When applying for a graduate teaching program after college, one of the interview questions centered on my favorite Gospel story that relates to teaching. Relying on my years in Catholic elementary and high school, I suggested Jesus’ parable of the mustard seed. As educators, we plant small seeds and nurture them to grow into marvelous things!
Before staying home with our two sons, my wife was also a Catholic school teacher and principal. In her office was a quote by William Butler Yeats that read, “Education is not the filling of a pail, but the lighting of a fire.” We light small sparks that will grow and bring light and warmth to those who surround it.
I share these anecdotes this week as we begin the celebration of National Catholic Schools’ Week – an opportunity to recognize the tremendous achievements of the 6,352 Catholic schools across the United States. Catholic schools are where students are able to learn, serve, lead, and ultimately succeed. Seeds are planted and sparks are lit every single day in our Catholic schools.
I feel so tremendously blessed to be principal at our very own Catholic school at St. Mary Magdalen here in Camarillo. It is a privilege to work with a dedicated and enthusiastic faculty and a tremendous honor to partner with amazing parents in the education of their children. It is with these teachers and parents that seeds are planted and small sparks are nurtured.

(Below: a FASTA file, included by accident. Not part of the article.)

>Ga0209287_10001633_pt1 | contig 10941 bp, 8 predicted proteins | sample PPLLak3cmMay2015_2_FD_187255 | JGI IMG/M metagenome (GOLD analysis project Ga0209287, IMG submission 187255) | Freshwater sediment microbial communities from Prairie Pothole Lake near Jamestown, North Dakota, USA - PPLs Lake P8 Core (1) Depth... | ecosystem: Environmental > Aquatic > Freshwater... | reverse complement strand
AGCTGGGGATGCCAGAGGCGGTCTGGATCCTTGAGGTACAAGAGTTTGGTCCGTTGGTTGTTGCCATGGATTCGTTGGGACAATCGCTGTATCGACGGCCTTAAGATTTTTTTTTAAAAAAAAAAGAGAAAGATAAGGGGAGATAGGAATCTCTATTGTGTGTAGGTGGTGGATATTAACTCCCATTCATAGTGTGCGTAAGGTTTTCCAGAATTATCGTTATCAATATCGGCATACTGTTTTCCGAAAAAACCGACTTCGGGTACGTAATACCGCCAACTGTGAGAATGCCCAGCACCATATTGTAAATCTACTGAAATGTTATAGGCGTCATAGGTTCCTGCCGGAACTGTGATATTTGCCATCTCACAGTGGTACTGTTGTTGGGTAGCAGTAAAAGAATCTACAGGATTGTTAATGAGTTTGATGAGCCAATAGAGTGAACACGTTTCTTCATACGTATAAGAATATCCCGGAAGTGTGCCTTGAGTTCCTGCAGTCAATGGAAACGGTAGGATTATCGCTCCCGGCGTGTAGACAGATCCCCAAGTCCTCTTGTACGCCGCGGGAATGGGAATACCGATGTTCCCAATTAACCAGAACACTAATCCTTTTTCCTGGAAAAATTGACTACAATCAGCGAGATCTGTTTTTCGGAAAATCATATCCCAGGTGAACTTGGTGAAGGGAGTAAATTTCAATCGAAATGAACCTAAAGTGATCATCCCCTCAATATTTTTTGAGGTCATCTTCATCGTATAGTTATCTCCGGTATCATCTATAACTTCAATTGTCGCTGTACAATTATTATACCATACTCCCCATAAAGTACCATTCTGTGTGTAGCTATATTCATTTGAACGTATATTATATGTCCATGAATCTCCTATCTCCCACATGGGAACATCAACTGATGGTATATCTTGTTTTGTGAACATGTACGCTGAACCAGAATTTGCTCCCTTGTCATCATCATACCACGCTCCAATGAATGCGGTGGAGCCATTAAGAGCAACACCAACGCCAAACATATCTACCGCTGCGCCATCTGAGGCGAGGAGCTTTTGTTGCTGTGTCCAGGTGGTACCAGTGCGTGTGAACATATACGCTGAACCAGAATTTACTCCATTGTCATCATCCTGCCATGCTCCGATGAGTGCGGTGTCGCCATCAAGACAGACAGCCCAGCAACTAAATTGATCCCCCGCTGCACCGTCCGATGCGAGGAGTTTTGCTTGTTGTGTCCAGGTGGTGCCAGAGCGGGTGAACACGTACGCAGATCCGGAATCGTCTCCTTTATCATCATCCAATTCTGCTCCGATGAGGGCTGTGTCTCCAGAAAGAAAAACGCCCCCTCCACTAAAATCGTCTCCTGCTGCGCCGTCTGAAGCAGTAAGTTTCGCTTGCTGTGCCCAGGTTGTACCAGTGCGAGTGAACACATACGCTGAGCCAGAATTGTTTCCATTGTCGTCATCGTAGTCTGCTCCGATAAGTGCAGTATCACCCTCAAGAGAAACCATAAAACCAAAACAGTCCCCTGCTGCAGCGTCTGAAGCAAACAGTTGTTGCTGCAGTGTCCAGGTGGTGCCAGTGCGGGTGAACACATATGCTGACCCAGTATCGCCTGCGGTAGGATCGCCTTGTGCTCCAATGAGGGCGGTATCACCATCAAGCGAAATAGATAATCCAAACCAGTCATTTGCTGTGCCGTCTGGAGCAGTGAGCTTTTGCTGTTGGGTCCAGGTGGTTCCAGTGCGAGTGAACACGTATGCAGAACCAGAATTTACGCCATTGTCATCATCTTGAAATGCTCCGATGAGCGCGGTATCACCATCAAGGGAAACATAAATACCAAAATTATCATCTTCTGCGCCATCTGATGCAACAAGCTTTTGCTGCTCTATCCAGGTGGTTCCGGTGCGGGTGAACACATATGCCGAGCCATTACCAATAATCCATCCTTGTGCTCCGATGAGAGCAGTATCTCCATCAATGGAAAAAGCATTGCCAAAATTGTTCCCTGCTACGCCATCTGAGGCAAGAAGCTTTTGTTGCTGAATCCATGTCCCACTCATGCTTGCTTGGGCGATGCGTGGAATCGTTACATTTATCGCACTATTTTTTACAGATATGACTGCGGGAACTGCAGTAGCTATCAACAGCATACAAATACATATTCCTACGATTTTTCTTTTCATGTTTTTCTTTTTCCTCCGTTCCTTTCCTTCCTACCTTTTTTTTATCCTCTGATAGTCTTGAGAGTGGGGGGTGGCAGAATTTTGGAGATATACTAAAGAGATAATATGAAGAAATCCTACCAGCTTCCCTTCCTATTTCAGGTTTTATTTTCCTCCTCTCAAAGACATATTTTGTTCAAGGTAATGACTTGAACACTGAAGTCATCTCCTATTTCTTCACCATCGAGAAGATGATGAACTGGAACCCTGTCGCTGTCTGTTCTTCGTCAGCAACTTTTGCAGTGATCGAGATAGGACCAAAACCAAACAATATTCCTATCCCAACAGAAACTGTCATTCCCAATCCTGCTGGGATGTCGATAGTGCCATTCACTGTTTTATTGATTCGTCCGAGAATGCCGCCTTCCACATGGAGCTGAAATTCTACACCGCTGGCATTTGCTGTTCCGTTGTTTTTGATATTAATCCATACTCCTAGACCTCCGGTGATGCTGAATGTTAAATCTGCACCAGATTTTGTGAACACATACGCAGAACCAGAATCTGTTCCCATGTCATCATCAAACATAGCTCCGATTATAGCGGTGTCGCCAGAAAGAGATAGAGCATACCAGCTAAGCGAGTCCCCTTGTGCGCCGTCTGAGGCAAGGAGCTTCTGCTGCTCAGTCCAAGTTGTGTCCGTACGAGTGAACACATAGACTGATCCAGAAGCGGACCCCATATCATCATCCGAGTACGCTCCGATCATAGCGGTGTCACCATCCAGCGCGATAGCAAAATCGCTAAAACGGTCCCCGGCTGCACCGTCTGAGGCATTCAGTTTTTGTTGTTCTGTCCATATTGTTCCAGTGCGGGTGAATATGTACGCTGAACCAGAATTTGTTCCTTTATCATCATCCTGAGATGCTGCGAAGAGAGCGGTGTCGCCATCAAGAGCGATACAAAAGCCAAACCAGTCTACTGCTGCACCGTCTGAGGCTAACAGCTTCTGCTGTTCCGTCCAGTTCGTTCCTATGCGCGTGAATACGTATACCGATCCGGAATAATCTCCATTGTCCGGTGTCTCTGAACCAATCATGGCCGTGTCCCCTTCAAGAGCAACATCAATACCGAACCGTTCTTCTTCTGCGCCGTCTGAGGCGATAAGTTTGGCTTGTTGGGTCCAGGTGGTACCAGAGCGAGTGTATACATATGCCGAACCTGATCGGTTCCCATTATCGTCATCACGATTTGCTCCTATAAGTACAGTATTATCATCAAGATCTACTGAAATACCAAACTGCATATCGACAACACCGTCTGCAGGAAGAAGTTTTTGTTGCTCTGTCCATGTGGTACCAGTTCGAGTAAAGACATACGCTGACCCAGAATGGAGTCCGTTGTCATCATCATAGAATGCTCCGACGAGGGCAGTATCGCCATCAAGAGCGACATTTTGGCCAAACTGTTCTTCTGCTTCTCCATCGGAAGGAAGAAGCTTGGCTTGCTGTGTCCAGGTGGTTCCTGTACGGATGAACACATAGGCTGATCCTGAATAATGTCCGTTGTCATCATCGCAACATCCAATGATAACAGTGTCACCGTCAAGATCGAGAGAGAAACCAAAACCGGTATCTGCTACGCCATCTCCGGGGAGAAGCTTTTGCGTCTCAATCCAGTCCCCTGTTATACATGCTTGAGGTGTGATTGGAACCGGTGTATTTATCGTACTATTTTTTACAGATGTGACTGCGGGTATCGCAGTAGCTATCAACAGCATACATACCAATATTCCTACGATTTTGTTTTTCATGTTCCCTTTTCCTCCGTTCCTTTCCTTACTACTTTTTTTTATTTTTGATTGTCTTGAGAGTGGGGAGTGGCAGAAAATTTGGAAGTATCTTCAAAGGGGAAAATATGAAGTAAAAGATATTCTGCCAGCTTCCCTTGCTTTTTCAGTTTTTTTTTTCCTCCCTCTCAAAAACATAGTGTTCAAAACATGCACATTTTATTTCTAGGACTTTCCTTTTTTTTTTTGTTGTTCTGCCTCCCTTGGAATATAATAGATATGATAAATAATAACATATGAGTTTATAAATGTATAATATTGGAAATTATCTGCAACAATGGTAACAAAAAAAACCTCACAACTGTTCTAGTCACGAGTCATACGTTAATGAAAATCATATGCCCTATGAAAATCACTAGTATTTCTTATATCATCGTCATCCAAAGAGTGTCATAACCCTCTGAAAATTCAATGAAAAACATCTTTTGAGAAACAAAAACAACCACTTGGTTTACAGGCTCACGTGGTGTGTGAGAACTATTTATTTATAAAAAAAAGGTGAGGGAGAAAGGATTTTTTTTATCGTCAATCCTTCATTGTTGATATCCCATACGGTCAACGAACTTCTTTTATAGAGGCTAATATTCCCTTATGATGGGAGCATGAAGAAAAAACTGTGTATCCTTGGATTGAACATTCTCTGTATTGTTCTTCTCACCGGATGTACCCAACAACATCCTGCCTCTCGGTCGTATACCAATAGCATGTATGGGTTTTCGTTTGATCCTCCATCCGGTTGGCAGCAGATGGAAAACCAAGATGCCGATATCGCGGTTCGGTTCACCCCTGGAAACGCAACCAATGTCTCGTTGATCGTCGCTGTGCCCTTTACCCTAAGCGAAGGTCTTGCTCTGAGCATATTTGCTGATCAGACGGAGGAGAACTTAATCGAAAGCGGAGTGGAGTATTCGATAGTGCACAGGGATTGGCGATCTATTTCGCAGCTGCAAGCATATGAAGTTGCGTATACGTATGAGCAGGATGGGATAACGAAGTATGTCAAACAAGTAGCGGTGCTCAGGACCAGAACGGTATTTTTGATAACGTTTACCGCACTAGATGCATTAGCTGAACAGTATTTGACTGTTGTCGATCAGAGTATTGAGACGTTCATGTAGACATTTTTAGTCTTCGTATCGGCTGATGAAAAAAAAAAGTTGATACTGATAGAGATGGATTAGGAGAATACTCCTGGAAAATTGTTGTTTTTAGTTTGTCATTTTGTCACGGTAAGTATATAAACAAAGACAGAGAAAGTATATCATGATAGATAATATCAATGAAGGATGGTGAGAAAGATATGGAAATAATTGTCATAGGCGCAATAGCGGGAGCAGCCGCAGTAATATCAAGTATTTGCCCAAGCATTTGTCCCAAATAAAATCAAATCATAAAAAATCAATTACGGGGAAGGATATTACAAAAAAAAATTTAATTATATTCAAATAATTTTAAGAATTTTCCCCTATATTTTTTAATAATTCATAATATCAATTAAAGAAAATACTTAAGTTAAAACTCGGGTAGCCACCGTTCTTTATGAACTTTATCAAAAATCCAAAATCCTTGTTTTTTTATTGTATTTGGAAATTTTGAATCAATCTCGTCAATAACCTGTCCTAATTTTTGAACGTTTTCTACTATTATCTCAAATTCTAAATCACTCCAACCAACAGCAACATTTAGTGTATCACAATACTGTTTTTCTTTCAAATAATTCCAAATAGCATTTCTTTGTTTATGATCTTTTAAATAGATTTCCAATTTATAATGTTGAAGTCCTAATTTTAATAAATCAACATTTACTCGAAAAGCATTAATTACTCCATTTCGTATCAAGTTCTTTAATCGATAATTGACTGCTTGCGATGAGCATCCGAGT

I am certainly proud of the academic achievements of our students that see them typically score above the national average on standardized tests and advance to the top high schools in our area. I’m also proud of the wide range of opportunities we are able to offer our students during the school day such as Spanish and music as well as after school activities including a wide variety of clubs and sports.
We help our students to grow and flourish in so many ways, but I truly believe the most important seeds we plant and flames we fan are that of our students’ faith. To be able to start every day in prayer, celebrate Mass together once a week as a school community, and openly talk with students about our shared Catholic faith is something I most enjoy about my job and something that sets our school apart from others. We prepare students to not only be productive citizens of this world, but also develop them to one day be citizens of heaven.